TRANSIT OF VENUS JUNE 5TH 2012 AS OBSERVED BY THE VSC-1
The time approached for the beginning of the last Venus transit during our lifetime, and both branches of the VSC stood ready to capture the event. Unfortunately, the anticipated wait at the VSC-2 here in Riverview, FL was all for naught. A mass of the clouds moving east northeast from the Gulf of Mexico engulfed nearly the entire state except for the extreme western tip of the Florida panhandle.
Despite our ill fated weather here at the VSC-2, Gary Barabino at the VSC-1 had slightly better conditions and was able to snag these great images. To his dismay though, Gary had to contend with a huge oak tree and incoming clouds in order to get these great shots; as illustrated in the last image above. Nevertheless, he did a fine job! Gary's notes on the transit are shown below.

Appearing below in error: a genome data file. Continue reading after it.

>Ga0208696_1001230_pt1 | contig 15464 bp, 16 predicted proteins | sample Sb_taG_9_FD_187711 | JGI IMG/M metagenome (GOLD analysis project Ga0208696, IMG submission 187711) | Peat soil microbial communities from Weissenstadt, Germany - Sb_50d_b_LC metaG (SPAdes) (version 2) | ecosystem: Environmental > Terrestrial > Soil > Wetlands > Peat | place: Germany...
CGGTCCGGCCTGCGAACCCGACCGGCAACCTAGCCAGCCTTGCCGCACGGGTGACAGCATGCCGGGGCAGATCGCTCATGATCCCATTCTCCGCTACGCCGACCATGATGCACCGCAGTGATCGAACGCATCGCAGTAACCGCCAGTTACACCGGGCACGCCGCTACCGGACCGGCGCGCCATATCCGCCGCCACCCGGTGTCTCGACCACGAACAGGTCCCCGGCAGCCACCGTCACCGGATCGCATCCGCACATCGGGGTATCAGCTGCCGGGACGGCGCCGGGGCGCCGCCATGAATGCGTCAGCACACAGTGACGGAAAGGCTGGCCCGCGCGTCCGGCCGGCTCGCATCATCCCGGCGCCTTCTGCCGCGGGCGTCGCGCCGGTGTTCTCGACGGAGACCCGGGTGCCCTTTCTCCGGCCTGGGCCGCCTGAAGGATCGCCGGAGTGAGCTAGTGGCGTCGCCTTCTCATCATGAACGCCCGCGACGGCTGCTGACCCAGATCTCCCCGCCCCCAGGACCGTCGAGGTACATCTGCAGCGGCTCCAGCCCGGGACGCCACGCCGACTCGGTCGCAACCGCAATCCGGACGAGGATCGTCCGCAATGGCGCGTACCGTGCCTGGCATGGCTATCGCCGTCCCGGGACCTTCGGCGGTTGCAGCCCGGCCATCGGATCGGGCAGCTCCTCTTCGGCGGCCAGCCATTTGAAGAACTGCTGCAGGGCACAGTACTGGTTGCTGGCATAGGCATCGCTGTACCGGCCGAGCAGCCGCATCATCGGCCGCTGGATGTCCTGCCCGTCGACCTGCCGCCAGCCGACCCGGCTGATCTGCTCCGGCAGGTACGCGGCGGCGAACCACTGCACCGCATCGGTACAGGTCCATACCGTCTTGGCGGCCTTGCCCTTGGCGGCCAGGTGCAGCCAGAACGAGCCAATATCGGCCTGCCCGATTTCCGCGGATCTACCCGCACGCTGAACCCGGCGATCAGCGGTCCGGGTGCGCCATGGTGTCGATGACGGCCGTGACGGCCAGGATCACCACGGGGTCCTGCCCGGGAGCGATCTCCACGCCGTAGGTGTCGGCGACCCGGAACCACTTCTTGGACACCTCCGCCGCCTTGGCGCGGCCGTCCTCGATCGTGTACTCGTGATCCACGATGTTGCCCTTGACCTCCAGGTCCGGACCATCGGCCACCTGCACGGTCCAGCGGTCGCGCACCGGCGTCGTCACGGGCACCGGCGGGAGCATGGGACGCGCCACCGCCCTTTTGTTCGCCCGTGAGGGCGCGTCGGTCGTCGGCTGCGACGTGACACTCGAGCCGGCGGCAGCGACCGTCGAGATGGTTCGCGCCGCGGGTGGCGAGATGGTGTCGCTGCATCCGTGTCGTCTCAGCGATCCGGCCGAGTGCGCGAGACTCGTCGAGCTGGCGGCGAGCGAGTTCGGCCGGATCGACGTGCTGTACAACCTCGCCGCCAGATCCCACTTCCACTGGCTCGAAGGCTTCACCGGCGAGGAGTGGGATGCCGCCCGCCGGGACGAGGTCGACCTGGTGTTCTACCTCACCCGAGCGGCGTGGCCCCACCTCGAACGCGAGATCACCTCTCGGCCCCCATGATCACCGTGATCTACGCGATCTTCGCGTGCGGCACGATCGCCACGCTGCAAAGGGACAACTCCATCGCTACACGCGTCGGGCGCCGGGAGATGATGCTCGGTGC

I began to make
preparations for this historic event a few days ago, and decided that I
would use one of two instruments for the purpose of observation and
photography of the transit- the 4-inch CO-100 Vixen-built Celestron f/10
Newtonian reflector outfitted with the 4-inch Thousand Oaks glass solar
filter riding an eq-2 head and tripod, or the 4.5 inch f/10 Jaegers
built refractor mounted atop the Versa-Ped I settled on the Jaegers, and
got it ready. The scope would be set up with the Olympus Evolt 500 DSLR
attached, and the scope to be used with a 2 inch diameter Baader Solar
filter. I had to work the day of the event but would get off at 3:00 pm.
According to reports it was to begin at 5:04 LMT (New Orleans) time so I
had plenty of time to get home.
Gary Barabino Sr., VSC-1